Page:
Part 6: Shooting a movie
We all have limits to our abilities — physical, social, emotional and cognitive. How can we design to embrace these universal things that make us human, but also create solutions that are highly adaptive to an individual person?
We as designers can help to remove obstacles, enabling people to participate in society no matter their individual challenges. Let’s imagine a future that puts human empathy at their design core!
This is a work-in-progress documentation of a design project on the topic of inclusion and technology. We as a group of design students are working on design for the blind as part of a collaboration between Microsoft Research and University of Applied Sciences Potsdam. More background information at the bottom.
The idea behind the movie
The idea behind Polo can be difficult to grasp by description or infographic alone. To illustrate how Polo works from a user perspective, we therefore decided to shoot a short movie clip, quickly making a point for the importance of autonomous, hassle-free grocery shopping for the blind.
The movie reflects on the user’s journey through the grocery store, picking up any item he or she has on the list as well as exploring yet unknown products along the way.
We also intend to bring across that while Polo provides a reliable and hands-on experience to the user. It is also unobtrusive, hiding the visual impairment rather than emphasizing it as medical devices oftentimes do.
Searching for a grocery store to film in
As we aimed for a live action movie instead of animation only, it was clear from the beginning that we need a supermarket for on location shooting as well as an actor or actress and a good looking prototype of Polo.
Convincing supermarket chains of a permission to film can be tough and time consuming. You are likely to end up in the bureaucracy hurdles of a press department.
Turned out we were very lucky! After three supermarkets rejected our request, we came across a Biocompany store in Potsdam, an organic food store close to the University of Applied Sciences Potsdam. Not only is it new and beautiful but the staff and manager were also extremely interested and supportive. Within a few hours, we had the permission to shoot.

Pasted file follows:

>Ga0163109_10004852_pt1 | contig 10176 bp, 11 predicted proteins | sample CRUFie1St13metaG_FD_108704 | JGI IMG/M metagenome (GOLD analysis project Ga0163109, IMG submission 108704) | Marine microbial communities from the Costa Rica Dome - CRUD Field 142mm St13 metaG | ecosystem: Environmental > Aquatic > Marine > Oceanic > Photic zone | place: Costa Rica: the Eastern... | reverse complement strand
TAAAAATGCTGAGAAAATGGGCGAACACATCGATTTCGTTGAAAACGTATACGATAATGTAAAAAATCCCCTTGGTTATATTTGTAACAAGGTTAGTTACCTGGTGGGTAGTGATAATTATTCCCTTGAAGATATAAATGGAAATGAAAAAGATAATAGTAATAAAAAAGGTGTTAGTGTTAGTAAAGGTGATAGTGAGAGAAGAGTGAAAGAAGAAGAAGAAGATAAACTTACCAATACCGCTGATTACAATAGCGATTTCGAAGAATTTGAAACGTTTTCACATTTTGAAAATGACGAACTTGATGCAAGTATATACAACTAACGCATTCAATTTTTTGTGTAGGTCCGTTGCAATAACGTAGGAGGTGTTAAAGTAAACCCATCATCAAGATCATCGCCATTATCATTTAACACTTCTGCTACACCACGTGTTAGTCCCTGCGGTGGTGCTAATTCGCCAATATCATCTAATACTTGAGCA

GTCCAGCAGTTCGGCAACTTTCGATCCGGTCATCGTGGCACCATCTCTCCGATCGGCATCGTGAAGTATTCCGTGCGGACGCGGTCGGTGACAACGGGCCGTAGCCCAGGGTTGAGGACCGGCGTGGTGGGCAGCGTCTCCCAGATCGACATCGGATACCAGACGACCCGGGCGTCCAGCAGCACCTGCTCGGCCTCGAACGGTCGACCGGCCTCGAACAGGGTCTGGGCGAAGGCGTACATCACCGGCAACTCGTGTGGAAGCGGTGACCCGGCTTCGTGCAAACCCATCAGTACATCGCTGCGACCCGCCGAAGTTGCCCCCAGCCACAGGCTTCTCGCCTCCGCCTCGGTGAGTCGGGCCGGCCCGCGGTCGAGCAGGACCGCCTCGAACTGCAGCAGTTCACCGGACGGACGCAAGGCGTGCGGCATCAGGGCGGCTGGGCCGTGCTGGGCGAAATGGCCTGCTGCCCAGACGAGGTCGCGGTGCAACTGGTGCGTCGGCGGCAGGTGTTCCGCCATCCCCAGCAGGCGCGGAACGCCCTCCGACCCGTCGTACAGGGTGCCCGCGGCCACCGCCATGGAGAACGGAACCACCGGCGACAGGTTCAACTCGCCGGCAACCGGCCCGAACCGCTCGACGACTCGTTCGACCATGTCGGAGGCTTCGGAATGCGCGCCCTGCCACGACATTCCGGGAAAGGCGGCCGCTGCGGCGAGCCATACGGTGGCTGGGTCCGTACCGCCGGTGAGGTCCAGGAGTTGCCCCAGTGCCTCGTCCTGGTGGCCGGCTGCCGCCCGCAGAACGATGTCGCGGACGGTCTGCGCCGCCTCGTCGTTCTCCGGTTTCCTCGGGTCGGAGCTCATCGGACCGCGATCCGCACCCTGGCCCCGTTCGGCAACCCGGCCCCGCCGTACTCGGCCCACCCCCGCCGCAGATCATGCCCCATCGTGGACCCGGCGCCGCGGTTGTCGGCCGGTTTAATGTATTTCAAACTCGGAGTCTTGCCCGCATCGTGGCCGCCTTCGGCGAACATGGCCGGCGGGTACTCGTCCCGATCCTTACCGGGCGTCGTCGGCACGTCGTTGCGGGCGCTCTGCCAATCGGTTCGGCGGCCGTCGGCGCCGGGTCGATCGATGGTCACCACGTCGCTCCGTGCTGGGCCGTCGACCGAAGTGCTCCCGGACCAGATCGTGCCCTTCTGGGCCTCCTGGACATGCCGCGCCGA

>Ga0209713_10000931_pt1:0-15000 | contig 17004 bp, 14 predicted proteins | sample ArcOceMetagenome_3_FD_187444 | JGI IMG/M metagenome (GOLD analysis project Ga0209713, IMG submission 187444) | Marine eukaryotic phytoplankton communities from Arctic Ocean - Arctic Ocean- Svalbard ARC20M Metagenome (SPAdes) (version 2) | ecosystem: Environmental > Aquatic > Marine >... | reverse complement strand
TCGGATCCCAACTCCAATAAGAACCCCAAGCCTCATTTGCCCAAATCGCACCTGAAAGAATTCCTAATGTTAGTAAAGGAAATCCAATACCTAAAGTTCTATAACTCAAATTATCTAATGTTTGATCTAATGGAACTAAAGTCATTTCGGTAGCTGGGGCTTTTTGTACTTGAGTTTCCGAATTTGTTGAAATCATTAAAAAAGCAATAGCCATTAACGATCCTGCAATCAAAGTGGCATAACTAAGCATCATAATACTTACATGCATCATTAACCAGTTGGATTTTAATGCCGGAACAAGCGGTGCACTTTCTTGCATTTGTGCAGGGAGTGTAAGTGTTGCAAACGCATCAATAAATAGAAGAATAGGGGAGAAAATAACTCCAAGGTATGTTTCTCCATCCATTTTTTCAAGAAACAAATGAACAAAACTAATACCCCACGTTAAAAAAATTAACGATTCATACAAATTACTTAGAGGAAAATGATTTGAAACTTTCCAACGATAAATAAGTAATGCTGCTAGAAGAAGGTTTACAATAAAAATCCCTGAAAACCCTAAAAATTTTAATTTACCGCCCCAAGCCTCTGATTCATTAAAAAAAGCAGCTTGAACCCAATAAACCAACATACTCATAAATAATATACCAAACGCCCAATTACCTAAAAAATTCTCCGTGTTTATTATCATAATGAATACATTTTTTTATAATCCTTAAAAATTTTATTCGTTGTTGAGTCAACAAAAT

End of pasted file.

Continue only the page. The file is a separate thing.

Remember Elke, who we accompanied for an over-the-shoulder study a few weeks before? We are super happy that she agreed in being the actress for the movie. Which is perfect for us, as we were hoping to cast someone who really is visually impaired instead of just acting as if.
As a bracelet, we decided that a dummy from the shelve will do. There is no need for a unique, working prototype to be seen in the movie. We were looking for a wristband that could potentially hold our technology while being unobtrusive with a bit of a fashion touch. A dummy Sony SmartBand seemed like the perfect match.
A Big Day out
On May 11th — about two weeks to the final presentation — we finally got to shoot the movie! We got up really early, working on a tight schedule for the day as we had to be done within only three hours. But thanks to careful planning beforehand, everything worked out pretty much unconstrained.
Elke did an excellent job as an actress. She patiently repeated scene after scene, carefully accounting for directions while performing natural and believable. Thanks Elke, you are awesome!
Complementing storytelling in postproduction
After shooting, we got down to work for extensive postproduction: cutting and editing, color correction, sound design and — most important — visual effects complementing the storytelling: we fully designed and animated the Polo app, mounted it into the moving picture as well as include visual indicators to illustrate the wristband giving directions through vibration and text to speech. See some still images as an example:
The final movie
So here it is, the final movie!
What is this about?
Inclusion is a relevant and up-to-date topic widely debated recently. The WHO revised their definition of disability, shifting it from a fixed attribution to a context sensitive consideration. We as designers can help to remove obstacles, enabling people to participate in society no matter their individual challenges. A human centered design approach with deep research and observation, rapid prototyping and cheaper yet more powerful technology can make quite an impact.
Each year, Microsoft Research sponsors a semester-long class at leading design schools. This year’s design challenge is about Inclusive Design & Technologies. Let’s imagine a future of adaptive systems that puts human empathy at their design core.
We as students from the design department of University of Applied Sciences are taking part in this global design event. The leading teams will be presenting their ideas at Microsoft Design Expo 2015 in Redmond, USA.
The designer behind the project
This is a project by Philipp Steinacher, Dominic Rödel, Laurids Düllmann and Henrik Hagedorn. We study interface design at the University of Applied Sciences Potsdam.
The website of Microsoft Research Design Expo 2015 provides in-depth information on the overall project.